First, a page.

Government asks for more information on digital currencies

The government has released a Call for Information to invite views on the benefits and risks of digital currencies

The government has released a Call for Information to invite views on the benefits and risks of digital currencies. It hopes to learn more about the new currencies available to manage the future developments of payments.

Once the government is fully aware of the benefits and risks, it will then decide whether to intervene in the digital currency market. This intervention could take the form of regulation to create a more stable market.

One of the risks the government is concerned about is hacking and fraudulent activities in digital wallets which store the currency online, because of the lack of consumer protection currently in place.

The government states it would like to hear from those with an interest in digital currencies, including digital currency developers, digital currency exchanges, digital currency users, investors, academics, think tanks, other government departments, international counterparts, banks, building societies and other payment service providers, payment scheme companies and e-money providers.

The Call for Information noted a number of potential benefits to digital currencies, such as the digital transfer of money which is cheaper, faster and safer than traditional payment systems

“In discussions with industry to date, low transaction costs and faster processing times have been highlighted as a particular advantage, with users being able to make cheaper and quicker domestic and international payments. Added to this is the user convenience of being able to make payments from any location via a digital wallet on a mobile phone or other device,” said the document.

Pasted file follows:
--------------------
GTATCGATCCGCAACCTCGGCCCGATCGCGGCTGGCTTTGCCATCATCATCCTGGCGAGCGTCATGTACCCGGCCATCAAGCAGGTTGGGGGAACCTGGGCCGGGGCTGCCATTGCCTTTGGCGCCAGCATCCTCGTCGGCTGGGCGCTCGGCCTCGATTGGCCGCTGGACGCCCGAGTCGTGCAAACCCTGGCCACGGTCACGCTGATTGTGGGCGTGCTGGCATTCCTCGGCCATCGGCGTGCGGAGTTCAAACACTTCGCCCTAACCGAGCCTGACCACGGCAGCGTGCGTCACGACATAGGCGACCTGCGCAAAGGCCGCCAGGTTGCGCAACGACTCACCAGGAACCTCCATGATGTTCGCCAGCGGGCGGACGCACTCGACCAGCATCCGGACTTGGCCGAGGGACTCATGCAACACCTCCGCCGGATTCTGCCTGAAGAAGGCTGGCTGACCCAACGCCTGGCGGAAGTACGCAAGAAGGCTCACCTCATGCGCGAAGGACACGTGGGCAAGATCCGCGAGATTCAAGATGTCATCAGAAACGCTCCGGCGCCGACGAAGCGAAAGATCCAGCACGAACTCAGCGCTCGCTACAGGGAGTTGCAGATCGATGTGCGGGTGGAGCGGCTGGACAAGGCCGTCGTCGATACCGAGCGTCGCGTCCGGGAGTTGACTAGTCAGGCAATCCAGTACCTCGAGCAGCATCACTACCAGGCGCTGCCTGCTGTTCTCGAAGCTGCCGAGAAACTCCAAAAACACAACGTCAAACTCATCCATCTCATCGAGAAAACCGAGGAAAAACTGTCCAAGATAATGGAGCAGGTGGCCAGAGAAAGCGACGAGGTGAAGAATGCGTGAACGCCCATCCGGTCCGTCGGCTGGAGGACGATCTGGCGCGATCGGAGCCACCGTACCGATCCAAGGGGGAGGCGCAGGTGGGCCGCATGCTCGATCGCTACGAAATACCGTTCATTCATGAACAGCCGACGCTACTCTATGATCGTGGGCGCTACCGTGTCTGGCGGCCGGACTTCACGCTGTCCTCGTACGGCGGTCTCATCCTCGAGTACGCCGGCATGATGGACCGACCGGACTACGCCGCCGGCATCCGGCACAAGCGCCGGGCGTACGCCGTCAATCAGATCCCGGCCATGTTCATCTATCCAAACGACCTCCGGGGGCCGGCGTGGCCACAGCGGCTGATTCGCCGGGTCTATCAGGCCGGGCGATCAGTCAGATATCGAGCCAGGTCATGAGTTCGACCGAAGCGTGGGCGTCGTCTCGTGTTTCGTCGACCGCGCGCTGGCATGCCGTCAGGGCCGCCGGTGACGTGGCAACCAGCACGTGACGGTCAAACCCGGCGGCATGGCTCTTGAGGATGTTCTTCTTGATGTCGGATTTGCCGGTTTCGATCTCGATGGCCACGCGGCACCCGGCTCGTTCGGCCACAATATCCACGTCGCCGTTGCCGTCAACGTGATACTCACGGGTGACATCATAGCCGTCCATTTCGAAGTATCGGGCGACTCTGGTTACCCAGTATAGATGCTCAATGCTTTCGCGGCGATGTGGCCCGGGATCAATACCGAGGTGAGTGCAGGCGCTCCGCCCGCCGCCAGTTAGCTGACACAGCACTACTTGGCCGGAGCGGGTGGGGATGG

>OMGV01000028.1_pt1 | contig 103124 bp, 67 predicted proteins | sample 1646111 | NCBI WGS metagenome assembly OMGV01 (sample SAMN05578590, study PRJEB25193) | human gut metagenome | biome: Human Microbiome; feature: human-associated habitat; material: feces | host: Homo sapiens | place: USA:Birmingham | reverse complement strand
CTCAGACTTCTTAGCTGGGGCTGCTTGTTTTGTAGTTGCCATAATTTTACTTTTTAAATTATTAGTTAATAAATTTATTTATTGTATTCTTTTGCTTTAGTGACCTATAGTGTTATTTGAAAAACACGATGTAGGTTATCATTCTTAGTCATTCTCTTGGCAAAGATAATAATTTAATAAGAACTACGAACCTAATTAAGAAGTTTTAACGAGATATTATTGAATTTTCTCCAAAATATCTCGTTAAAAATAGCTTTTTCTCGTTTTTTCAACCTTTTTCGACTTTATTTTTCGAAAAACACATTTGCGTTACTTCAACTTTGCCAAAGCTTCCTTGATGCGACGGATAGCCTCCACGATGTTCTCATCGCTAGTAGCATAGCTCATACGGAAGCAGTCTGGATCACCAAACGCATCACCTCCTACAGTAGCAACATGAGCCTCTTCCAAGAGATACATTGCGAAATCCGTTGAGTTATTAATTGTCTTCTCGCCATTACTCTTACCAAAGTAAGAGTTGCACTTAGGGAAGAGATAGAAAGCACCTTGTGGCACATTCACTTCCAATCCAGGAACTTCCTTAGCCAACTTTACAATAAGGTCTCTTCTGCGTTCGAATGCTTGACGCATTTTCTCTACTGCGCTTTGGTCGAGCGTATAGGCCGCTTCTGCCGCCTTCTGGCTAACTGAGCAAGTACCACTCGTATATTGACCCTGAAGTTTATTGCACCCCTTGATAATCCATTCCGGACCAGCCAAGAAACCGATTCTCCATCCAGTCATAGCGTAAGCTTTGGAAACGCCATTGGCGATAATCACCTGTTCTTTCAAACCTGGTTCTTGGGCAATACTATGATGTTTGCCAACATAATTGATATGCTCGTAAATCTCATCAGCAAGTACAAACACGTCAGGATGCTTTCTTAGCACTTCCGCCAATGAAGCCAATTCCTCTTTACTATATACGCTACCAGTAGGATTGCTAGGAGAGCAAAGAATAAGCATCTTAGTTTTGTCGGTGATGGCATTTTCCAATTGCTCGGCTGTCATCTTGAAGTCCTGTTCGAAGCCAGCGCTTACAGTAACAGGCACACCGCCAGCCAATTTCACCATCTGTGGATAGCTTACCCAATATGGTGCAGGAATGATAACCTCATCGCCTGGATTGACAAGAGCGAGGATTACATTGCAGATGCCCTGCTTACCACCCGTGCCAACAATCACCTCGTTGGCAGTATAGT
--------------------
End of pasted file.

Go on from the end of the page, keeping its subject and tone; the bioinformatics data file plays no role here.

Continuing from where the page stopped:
Digital currencies offer more security because they can’t be forged or linked to customer bank accounts like debit cards.

But the document stated the reasons why benefits of digital currencies are limited could be due to the fluctuating price, meaning they are not a stable store of value, as well the fact digital currencies are accepted by a very limited number of merchants.

“There is also very limited buyer protection – when goods are bought using a digital currency and the merchant doesn’t send the promised goods, no action can be taken to reverse the transaction,” according to the document.

Also considered was the fact digital currently could post a financial stability risk if used widely as an alternative to pound sterling, which would in turn weaken monetary policy making.

But in September 2014, the Bank of England (BoE) stated digital currencies, such as bitcoin, do not currently pose a material risk to monetary or financial stability in the UK.

A report concluded digital currencies wouldn’t post a threat unless sterling was abandoned in favour of an alternative currency, which was deemed extremely unlikely.

The BoE said most risks could be addressed through regulatory supervision.

Bitcoin, which is the best-known digital currency, has come under the spotlight in recent months due to cyber attacks on bitcoin exchanges and the collapse of the largest exchange, MtGox.

Despite this, bitcoin remains popular in the US and China, and it is often championed as a replacement for existing payment systems, according to The Guardian.

Europe is also seen as a market ripe for change, the paper said, with the US bitcoin service firm Coinbase recently announcing plans to launch a consumer service across a large part of the Eurozone.